Types of anxiety
Anxiety disorders are one of the most common types of mental health disorders in the U.S. They affect up to 18% of the U.S. Population. There are several different kinds of anxiety disorders including panic disorder, social anxiety disorder, specific phobias, obsessive-compulsive disorder (OCD), posttraumatic stress disorder (PTSD) and generalized anxiety disorder. In this post, Generalized Anxiety Disorder (GAD) will be discussed. GAD affects approximately 3.1% of the population. Women are more likely to experience GAD than men.
What is Generalized Anxiety Disorder?
We all experience worry from time to time. It is normal to feel anxious before a test, a job interview or other big events. Normally, after the event, like a first date for example, the worry disappears. Generalized anxiety disorder is different. It consists of persistent & pervasive worry. It affects most aspects of life including occupation or school, relationships, sleep patterns, etc.
Adults with anxiety, experience persistent & general feelings of dread, distress, and agitation with no apparent cause. The sufferer struggles, on a regular basis, with making decisions, falling asleep and concentrating. Furthermore, the physical symptoms of anxiety include muscle tension, restlessness, fatigue, nausea, diarrhea & irritable bowel syndrome and headaches.
Anxiety is sneaky. The worry can feel normal. In other words, often times people don’t realize that they are feeling more worried than others until it is pointed out to them. Anxiety is exhausting. Your mind is flooded with worries most of the time. It can erode your self-esteem and confidence.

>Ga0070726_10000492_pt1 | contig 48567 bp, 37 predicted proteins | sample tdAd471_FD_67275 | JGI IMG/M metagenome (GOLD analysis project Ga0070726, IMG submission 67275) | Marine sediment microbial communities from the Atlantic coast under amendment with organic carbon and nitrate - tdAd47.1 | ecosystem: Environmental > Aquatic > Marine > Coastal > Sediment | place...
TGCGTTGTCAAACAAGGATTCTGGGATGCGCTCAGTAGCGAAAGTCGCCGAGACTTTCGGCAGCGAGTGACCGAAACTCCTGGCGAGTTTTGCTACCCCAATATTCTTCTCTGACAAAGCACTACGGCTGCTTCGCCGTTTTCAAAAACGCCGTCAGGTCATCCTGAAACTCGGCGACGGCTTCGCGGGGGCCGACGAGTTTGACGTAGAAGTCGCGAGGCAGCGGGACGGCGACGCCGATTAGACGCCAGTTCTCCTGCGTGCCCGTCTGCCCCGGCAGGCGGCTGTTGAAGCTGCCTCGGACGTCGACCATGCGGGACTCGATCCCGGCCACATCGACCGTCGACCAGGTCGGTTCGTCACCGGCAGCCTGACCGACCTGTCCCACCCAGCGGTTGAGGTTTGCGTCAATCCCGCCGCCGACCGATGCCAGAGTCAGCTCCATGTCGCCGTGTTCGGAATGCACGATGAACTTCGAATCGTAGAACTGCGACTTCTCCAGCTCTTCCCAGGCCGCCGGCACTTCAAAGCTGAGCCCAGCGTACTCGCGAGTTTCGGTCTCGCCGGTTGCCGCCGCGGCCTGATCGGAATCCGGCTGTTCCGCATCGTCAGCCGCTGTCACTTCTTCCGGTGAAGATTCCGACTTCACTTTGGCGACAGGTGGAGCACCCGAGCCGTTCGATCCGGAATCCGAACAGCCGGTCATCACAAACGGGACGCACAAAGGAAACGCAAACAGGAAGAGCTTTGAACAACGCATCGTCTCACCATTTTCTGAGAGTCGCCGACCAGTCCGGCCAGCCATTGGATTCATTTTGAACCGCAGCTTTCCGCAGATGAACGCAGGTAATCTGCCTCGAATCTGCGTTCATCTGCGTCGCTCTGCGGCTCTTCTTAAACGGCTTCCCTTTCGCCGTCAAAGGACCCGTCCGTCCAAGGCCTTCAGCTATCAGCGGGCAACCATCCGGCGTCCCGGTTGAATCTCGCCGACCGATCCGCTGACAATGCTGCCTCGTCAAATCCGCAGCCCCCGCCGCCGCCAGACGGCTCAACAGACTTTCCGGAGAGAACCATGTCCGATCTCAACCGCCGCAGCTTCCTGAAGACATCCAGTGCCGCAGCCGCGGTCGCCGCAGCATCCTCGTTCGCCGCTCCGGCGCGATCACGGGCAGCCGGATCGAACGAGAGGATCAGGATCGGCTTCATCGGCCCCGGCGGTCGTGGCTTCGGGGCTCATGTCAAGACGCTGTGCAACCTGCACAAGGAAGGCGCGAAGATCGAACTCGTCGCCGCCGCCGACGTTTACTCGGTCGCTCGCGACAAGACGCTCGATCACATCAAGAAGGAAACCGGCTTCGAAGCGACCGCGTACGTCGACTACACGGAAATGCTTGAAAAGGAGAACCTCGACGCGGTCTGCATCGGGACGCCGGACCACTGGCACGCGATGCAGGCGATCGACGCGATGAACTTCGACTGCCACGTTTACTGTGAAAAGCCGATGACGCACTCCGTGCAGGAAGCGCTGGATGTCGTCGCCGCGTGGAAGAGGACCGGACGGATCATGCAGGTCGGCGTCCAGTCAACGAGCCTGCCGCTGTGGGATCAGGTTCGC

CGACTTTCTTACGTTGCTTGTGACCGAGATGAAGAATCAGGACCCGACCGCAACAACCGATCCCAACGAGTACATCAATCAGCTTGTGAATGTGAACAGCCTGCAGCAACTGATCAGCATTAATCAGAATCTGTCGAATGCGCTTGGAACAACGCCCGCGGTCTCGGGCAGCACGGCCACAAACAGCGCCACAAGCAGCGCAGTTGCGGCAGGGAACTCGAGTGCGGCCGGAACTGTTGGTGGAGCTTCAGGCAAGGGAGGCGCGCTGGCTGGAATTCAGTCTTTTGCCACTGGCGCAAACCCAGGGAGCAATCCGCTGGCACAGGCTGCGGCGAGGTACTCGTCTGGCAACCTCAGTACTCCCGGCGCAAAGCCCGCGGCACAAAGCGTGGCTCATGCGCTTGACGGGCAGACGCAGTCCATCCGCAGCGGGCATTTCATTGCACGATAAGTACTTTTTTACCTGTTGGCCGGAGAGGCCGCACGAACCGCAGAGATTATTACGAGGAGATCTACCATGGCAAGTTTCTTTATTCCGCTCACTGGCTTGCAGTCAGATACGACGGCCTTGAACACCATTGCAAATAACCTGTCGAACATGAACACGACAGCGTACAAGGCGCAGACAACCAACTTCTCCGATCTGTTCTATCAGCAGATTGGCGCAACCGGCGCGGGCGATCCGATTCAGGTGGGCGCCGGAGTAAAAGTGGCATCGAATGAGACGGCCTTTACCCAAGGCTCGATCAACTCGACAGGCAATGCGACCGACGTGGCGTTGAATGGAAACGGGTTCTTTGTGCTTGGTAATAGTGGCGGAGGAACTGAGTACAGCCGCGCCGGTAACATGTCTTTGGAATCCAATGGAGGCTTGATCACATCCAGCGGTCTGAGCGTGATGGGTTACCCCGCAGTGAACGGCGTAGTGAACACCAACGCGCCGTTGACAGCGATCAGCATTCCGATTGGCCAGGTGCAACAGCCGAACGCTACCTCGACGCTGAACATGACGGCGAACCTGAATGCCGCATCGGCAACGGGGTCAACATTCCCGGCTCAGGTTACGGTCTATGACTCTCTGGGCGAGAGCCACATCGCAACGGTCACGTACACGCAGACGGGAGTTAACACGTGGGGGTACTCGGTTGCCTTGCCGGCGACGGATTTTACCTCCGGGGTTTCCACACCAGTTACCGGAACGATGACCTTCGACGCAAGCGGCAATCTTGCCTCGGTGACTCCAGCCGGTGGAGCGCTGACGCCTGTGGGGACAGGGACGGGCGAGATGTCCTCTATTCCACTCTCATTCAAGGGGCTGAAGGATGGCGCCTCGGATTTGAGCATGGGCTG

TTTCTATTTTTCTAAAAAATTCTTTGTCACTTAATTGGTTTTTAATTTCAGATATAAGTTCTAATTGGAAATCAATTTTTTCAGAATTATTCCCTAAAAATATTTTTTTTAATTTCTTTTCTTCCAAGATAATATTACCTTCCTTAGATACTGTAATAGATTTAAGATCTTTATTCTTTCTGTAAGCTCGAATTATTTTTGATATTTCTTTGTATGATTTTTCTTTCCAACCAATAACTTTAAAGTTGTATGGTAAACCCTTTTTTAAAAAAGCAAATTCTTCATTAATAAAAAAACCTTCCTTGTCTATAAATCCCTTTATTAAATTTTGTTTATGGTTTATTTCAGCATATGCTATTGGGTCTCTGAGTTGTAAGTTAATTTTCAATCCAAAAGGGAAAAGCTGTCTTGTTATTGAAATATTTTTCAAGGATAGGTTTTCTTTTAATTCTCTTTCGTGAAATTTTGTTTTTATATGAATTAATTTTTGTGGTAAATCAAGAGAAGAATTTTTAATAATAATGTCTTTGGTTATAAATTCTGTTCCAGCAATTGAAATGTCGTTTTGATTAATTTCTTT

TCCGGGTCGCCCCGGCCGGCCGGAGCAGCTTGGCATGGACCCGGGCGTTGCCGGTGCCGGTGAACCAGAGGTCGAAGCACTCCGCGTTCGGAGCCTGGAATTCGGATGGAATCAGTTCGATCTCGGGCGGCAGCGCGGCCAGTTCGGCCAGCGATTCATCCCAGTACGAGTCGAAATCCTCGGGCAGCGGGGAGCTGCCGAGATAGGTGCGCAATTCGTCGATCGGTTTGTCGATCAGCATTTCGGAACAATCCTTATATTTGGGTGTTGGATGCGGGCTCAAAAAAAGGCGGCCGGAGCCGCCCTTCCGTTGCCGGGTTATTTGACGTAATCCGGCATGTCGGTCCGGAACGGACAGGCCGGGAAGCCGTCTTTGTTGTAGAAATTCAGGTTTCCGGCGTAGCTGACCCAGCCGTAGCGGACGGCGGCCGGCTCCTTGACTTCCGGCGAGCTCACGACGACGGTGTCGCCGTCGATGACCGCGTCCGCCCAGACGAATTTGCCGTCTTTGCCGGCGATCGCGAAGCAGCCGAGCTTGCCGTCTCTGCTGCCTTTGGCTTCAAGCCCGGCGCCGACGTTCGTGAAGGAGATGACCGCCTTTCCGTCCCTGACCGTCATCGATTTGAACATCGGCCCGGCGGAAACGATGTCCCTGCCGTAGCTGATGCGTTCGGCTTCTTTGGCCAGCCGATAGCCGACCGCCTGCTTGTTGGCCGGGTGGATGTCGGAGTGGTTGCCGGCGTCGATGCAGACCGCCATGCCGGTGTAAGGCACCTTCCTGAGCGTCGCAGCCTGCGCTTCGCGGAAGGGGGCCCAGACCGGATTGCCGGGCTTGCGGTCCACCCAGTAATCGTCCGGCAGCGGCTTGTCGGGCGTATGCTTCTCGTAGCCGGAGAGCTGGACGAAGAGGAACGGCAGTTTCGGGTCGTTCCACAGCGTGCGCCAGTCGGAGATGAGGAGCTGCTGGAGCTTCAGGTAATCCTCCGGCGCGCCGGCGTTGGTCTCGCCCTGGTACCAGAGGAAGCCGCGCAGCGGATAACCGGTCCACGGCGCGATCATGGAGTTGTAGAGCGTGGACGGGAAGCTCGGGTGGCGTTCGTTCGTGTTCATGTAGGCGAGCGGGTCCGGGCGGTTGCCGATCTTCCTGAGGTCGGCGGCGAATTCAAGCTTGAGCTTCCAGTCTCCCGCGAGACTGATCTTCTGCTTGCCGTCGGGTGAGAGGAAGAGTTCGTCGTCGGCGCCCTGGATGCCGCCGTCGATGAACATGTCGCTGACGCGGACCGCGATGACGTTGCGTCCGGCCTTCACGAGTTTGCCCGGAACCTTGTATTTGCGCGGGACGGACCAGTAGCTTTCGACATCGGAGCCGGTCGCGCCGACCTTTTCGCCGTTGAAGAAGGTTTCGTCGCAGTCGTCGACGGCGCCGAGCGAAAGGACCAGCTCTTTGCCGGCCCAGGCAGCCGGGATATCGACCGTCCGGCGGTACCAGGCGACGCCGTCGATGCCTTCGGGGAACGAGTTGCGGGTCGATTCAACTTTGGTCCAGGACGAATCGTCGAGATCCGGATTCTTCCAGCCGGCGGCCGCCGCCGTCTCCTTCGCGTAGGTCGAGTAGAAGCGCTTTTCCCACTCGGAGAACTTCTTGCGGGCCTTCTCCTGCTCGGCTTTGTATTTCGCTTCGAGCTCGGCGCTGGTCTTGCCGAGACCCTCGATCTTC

The Anxiety and Eating Disorder Connection
Studies have shown up to 65% of people with eating disorders also have an anxiety disorder (generalized anxiety, obsessive-compulsive disorder & social anxiety). In most cases, the anxiety disorder is a pre-cursor to the eating disorder. Often, the eating disorder is used to help manage the anxiety disorder. It makes sense right? Trying to control weight, food and exercise has the illusion that one can thwart off worries. The eating disorder gives the suffer something to focus on instead of the worries (although the worry remains).
What to do if you think you have anxiety:
- First off, have hope. Anxiety disorders are highly treatable.
- Seek professional treatment. Just like eating disorders, anxiety disorders, usually don’t go away on their own.
- Seek treatment for both the anxiety and the eating disorder. Both can be treated at the same time.
- There are lots of effective talk therapies such as cognitive-behavioral therapy to reduce symptoms of anxiety. In some cases, medications can help, too. In conjunction with these treatments, mindfulness & meditation, are also used.
Do you think you have anxiety and live in the Austin area? Please contact me for a free phone consultation at (512) 293-5770.
Alison Pelz a psychotherapist and has been a registered dietitian for over 16 years specializing in the treatment and prevention of body image disturbance, eating disorders, and other fitness and weight-related concerns. She is a Certified Intuitive Eating Counselor. Currently, she maintains a private practice in Austin, TX.